WASHINGTON — Eight months, three presidential meetings, countless Geneva negotiating sessions and one missed deadline later, the United States and Russia appear close to agreement on a new arms control treaty that will reduce their strategic nuclear arsenals by at least one quarter.
But even if the two sides manage to bring home a deal in coming days as they hope, that will be the easy part. After President Barack Obama and President Dmitri Medvedev of Russia sign the new pact, they plan to send negotiators back to the table next year to pursue a far more ambitious agreement tackling whole categories of nuclear weapons never before subject to international limits.
In addition to further reducing deployed strategic warheads, the negotiations would try to empty at least some vaults now storing warheads in reserve. And the two sides would take aim at thousands of tactical nuclear bombs most vulnerable to theft or proliferation, some still located in Europe 20 years after the fall of the Berlin Wall.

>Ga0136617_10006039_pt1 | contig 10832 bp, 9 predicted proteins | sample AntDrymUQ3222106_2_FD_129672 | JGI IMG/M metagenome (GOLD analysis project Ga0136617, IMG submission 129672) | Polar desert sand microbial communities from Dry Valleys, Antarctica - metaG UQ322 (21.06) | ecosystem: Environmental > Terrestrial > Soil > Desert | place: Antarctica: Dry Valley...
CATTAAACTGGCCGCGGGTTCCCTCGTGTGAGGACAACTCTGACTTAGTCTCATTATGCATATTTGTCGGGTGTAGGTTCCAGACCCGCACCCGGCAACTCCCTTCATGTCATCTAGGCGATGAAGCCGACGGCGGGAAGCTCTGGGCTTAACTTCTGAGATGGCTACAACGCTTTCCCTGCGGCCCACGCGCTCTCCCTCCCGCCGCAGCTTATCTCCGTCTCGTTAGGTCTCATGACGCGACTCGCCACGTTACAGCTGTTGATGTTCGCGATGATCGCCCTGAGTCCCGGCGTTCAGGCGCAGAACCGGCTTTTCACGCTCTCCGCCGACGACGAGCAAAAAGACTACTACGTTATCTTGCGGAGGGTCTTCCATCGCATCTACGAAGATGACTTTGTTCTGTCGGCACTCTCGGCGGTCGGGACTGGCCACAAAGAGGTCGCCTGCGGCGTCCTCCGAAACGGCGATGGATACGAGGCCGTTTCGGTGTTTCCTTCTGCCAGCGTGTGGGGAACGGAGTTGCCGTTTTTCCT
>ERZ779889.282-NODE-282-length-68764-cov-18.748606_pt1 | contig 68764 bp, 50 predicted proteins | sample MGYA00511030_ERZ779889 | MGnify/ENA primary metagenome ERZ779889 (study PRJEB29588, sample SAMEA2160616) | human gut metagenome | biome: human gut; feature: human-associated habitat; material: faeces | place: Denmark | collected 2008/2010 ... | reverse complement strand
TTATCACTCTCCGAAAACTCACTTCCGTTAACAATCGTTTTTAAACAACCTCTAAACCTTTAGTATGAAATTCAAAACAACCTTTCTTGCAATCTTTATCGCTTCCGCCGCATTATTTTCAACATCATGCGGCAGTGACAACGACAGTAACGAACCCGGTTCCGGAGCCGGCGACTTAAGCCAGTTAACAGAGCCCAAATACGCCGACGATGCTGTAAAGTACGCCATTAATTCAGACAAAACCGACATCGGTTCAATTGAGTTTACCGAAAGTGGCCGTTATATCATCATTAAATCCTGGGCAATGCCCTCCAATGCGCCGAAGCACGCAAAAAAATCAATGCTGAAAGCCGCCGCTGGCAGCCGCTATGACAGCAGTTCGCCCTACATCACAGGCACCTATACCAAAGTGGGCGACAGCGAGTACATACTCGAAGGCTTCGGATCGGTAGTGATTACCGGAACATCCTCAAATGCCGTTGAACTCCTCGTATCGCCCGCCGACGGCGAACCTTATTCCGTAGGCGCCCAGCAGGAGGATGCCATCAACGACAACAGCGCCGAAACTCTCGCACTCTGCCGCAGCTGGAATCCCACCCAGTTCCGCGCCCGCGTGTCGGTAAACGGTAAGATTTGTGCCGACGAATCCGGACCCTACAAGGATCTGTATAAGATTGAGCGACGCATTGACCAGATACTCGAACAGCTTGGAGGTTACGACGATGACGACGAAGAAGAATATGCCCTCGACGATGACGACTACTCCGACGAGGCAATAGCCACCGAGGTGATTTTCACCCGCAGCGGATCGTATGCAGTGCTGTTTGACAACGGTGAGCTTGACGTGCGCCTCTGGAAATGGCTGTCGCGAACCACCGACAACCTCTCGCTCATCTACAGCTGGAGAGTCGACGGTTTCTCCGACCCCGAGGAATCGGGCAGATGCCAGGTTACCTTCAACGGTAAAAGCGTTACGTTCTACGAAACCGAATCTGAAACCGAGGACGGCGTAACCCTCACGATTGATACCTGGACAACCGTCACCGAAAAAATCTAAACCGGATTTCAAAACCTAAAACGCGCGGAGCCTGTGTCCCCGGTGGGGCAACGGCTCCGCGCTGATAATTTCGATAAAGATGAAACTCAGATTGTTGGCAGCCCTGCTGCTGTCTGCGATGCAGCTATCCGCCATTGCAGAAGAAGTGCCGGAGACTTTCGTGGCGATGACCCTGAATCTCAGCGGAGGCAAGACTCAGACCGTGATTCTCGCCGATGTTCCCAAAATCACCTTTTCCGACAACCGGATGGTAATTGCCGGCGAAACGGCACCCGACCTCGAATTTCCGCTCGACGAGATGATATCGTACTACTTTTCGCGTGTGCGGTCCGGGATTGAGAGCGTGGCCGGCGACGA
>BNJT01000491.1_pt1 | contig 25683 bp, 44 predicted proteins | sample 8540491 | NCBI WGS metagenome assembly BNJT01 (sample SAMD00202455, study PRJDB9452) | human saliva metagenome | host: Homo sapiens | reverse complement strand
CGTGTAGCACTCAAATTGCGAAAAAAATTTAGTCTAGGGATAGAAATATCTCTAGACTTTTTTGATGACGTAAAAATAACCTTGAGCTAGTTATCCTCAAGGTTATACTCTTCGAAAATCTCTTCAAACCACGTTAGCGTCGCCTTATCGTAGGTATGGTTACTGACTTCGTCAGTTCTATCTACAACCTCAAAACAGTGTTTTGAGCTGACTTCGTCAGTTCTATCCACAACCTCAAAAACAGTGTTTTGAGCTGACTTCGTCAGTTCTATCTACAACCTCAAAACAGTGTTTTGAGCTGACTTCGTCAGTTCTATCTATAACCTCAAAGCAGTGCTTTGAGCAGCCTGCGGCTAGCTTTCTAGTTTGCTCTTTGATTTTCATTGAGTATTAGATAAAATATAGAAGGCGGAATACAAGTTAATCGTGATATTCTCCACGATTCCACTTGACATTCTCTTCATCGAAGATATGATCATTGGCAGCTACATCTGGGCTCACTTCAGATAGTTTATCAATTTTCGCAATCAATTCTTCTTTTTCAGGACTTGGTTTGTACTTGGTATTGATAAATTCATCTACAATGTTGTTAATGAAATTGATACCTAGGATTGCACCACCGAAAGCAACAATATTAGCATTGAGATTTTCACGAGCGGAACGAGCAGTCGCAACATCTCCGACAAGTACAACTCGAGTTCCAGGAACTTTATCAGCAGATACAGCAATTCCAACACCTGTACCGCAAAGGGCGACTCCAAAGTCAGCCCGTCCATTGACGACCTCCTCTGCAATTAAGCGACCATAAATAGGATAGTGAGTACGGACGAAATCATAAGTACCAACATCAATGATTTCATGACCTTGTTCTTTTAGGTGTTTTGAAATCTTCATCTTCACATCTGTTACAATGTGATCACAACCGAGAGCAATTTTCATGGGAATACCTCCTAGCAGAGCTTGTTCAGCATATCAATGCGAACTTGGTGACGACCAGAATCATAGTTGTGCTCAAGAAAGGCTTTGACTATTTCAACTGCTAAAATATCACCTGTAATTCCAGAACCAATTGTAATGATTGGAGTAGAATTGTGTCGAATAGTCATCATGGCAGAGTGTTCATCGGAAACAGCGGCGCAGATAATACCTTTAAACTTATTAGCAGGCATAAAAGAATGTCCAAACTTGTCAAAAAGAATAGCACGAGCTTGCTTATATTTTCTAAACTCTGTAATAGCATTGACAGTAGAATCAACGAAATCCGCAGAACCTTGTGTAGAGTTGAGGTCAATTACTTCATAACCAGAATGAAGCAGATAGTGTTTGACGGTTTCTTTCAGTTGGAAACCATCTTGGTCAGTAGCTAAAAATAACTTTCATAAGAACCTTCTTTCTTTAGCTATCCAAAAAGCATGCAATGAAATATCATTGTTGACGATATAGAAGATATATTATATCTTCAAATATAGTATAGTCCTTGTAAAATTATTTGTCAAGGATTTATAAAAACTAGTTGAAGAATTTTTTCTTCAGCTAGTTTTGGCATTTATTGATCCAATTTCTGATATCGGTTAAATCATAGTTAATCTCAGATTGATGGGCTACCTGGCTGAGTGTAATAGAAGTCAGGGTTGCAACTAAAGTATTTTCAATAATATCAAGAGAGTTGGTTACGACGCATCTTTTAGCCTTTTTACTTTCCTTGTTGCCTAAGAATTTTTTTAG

Obama and Medvedev hope to cut through the remaining obstacles to the agreement to replace the Strategic Arms Reduction Treaty of 1991, known as START, which expired Dec. 5.
The new version of START would require each side to reduce deployed strategic nuclear warheads to roughly 1,600, down from 2,200, according to a senior U.S. official.